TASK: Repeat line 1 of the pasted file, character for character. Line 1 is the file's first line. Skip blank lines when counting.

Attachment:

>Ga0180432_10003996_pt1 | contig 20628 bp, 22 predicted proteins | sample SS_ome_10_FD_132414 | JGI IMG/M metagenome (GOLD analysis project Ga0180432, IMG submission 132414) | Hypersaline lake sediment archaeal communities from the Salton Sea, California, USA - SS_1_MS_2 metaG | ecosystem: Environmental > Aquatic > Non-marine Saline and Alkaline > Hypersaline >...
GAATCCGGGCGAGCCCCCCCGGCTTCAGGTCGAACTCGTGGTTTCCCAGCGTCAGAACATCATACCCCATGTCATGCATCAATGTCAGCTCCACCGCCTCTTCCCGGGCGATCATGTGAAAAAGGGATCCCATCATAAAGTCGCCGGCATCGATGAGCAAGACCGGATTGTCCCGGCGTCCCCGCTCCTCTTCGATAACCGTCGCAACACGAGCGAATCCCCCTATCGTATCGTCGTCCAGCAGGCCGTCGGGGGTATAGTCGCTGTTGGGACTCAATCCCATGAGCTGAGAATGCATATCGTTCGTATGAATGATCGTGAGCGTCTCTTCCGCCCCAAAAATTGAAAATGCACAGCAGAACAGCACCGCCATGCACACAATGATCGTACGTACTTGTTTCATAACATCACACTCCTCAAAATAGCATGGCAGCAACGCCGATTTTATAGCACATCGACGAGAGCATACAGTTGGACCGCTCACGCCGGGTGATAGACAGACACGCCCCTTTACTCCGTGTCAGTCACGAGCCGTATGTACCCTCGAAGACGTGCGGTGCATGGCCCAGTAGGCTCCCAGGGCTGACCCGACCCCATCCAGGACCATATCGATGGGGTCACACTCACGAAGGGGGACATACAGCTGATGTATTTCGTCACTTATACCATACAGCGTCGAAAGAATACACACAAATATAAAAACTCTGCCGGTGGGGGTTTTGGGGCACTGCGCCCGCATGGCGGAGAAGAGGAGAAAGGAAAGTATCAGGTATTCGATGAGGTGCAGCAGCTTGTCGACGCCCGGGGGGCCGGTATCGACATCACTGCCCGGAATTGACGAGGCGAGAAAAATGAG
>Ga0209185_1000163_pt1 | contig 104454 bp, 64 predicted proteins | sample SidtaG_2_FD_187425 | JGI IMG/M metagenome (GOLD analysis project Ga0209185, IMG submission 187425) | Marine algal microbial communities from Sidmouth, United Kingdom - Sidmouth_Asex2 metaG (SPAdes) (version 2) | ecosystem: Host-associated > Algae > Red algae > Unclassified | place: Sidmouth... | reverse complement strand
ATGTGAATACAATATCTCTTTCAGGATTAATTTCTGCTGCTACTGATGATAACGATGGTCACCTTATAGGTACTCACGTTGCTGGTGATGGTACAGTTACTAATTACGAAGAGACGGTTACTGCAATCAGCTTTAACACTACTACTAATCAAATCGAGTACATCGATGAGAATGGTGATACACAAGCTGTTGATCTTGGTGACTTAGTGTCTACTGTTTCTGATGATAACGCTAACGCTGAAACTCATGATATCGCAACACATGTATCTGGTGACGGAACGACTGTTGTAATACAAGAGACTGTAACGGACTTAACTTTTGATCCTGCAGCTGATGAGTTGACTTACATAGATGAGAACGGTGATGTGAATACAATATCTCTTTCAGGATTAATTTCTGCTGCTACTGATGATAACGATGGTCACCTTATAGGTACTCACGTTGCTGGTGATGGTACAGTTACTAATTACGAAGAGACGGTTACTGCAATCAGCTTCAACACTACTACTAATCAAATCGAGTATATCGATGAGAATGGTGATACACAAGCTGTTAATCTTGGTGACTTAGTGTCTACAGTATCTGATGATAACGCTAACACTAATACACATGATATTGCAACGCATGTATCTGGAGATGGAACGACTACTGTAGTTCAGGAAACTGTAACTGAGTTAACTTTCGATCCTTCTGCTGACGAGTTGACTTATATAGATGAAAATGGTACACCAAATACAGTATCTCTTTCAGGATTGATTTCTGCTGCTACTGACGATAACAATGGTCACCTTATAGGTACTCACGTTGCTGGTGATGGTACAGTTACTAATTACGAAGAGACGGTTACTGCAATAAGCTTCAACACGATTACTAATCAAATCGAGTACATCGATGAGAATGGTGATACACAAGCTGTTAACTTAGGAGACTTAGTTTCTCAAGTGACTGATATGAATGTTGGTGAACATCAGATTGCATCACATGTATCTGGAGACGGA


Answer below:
>Ga0180432_10003996_pt1 | contig 20628 bp, 22 predicted proteins | sample SS_ome_10_FD_132414 | JGI IMG/M metagenome (GOLD analysis project Ga0180432, IMG submission 132414) | Hypersaline lake sediment archaeal communities from the Salton Sea, California, USA - SS_1_MS_2 metaG | ecosystem: Environmental > Aquatic > Non-marine Saline and Alkaline > Hypersaline >...